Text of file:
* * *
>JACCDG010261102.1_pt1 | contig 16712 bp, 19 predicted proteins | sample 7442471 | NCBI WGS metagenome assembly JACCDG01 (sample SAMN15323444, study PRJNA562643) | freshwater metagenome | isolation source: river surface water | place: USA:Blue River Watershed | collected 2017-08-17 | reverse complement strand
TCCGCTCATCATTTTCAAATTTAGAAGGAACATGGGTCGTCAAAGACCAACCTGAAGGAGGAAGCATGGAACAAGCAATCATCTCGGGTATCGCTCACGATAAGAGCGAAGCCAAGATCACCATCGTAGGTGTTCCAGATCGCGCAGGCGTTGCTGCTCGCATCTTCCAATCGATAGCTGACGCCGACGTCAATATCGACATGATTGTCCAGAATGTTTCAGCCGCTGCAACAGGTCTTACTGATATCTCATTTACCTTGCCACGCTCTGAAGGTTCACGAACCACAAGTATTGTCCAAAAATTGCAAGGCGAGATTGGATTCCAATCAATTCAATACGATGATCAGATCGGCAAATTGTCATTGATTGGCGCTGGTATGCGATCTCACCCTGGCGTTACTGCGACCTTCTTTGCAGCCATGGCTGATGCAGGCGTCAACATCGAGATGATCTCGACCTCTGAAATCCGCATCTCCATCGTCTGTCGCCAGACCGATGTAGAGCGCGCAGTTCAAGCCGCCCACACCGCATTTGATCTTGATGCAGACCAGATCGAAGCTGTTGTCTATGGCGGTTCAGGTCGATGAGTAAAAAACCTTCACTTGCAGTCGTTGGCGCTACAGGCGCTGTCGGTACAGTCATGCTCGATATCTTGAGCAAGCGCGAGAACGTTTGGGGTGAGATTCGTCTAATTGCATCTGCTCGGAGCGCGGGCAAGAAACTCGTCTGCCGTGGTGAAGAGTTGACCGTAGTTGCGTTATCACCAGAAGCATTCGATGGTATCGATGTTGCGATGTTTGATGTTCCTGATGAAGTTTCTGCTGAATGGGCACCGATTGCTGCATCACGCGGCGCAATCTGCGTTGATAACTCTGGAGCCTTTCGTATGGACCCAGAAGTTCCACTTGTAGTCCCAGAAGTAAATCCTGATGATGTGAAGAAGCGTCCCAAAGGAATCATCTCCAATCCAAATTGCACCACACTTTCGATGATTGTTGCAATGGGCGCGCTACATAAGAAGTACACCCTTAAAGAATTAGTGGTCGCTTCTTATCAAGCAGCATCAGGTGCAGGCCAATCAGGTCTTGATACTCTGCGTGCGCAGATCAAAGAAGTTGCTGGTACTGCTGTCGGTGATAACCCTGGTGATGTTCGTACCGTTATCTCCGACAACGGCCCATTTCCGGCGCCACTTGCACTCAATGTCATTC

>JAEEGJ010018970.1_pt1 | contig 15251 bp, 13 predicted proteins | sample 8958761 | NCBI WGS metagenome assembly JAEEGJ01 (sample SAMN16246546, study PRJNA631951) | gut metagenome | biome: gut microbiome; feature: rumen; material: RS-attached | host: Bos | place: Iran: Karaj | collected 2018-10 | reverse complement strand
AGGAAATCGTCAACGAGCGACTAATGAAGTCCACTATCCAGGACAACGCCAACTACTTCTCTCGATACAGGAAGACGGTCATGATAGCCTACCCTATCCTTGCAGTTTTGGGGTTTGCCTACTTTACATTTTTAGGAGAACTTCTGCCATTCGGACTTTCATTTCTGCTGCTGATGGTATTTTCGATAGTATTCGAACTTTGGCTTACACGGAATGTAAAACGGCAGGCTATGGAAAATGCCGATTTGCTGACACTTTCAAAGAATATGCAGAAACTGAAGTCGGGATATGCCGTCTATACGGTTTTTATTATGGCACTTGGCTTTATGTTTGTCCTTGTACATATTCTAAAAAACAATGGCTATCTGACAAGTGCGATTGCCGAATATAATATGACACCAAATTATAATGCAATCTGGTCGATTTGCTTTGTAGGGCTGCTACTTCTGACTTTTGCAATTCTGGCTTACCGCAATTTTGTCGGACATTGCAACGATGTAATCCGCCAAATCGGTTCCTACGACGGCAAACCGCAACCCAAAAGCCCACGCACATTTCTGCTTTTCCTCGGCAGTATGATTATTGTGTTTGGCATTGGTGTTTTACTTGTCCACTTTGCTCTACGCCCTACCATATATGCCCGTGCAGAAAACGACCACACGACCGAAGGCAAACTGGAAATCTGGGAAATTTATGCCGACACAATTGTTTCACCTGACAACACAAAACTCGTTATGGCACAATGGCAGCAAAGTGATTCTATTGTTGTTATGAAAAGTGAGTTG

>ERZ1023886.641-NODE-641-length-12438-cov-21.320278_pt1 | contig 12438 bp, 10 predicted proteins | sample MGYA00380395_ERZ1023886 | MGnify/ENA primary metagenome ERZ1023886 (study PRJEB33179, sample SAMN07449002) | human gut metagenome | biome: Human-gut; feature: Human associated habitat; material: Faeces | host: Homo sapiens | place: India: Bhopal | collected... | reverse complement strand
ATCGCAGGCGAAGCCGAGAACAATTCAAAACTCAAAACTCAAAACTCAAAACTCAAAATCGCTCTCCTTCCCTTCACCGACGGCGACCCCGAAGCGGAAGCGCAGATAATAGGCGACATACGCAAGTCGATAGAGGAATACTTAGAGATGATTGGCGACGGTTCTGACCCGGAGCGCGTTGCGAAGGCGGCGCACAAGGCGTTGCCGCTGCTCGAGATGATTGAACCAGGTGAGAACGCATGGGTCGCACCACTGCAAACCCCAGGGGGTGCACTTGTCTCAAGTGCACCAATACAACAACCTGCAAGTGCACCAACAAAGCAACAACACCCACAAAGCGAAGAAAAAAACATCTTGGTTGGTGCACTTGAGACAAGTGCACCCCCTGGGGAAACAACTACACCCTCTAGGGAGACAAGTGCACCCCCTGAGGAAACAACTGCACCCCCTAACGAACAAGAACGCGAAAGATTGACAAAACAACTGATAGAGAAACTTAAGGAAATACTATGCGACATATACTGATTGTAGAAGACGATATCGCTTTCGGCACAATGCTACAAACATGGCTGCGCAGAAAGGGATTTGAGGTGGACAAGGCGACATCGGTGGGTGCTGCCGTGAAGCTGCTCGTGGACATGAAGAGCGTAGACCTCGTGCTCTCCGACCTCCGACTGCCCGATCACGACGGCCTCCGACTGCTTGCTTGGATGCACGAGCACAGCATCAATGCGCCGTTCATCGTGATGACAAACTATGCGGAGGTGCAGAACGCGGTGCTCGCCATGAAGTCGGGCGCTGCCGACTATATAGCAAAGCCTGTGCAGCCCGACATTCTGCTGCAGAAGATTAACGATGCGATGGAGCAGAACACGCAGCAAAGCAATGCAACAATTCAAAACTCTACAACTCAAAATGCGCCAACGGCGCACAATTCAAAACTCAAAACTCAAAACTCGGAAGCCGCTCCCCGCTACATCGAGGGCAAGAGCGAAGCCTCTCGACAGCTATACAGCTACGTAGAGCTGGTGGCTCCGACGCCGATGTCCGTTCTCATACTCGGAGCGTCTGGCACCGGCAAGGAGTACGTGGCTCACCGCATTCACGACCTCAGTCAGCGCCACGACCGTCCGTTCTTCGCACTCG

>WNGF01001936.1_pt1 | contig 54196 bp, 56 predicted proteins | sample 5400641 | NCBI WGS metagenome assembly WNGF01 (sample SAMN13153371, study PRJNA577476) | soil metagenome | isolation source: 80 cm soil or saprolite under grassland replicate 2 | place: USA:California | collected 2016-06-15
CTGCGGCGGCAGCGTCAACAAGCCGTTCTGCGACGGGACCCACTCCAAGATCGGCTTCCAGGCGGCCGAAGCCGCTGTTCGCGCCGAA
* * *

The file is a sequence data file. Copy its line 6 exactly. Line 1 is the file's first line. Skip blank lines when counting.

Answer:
ATCGCAGGCGAAGCCGAGAACAATTCAAAACTCAAAACTCAAAACTCAAAACTCAAAATCGCTCTCCTTCCCTTCACCGACGGCGACCCCGAAGCGGAAGCGCAGATAATAGGCGACATACGCAAGTCGATAGAGGAATACTTAGAGATGATTGGCGACGGTTCTGACCCGGAGCGCGTTGCGAAGGCGGCGCACAAGGCGTTGCCGCTGCTCGAGATGATTGAACCAGGTGAGAACGCATGGGTCGCACCACTGCAAACCCCAGGGGGTGCACTTGTCTCAAGTGCACCAATACAACAACCTGCAAGTGCACCAACAAAGCAACAACACCCACAAAGCGAAGAAAAAAACATCTTGGTTGGTGCACTTGAGACAAGTGCACCCCCTGGGGAAACAACTACACCCTCTAGGGAGACAAGTGCACCCCCTGAGGAAACAACTGCACCCCCTAACGAACAAGAACGCGAAAGATTGACAAAACAACTGATAGAGAAACTTAAGGAAATACTATGCGACATATACTGATTGTAGAAGACGATATCGCTTTCGGCACAATGCTACAAACATGGCTGCGCAGAAAGGGATTTGAGGTGGACAAGGCGACATCGGTGGGTGCTGCCGTGAAGCTGCTCGTGGACATGAAGAGCGTAGACCTCGTGCTCTCCGACCTCCGACTGCCCGATCACGACGGCCTCCGACTGCTTGCTTGGATGCACGAGCACAGCATCAATGCGCCGTTCATCGTGATGACAAACTATGCGGAGGTGCAGAACGCGGTGCTCGCCATGAAGTCGGGCGCTGCCGACTATATAGCAAAGCCTGTGCAGCCCGACATTCTGCTGCAGAAGATTAACGATGCGATGGAGCAGAACACGCAGCAAAGCAATGCAACAATTCAAAACTCTACAACTCAAAATGCGCCAACGGCGCACAATTCAAAACTCAAAACTCAAAACTCGGAAGCCGCTCCCCGCTACATCGAGGGCAAGAGCGAAGCCTCTCGACAGCTATACAGCTACGTAGAGCTGGTGGCTCCGACGCCGATGTCCGTTCTCATACTCGGAGCGTCTGGCACCGGCAAGGAGTACGTGGCTCACCGCATTCACGACCTCAGTCAGCGCCACGACCGTCCGTTCTTCGCACTCG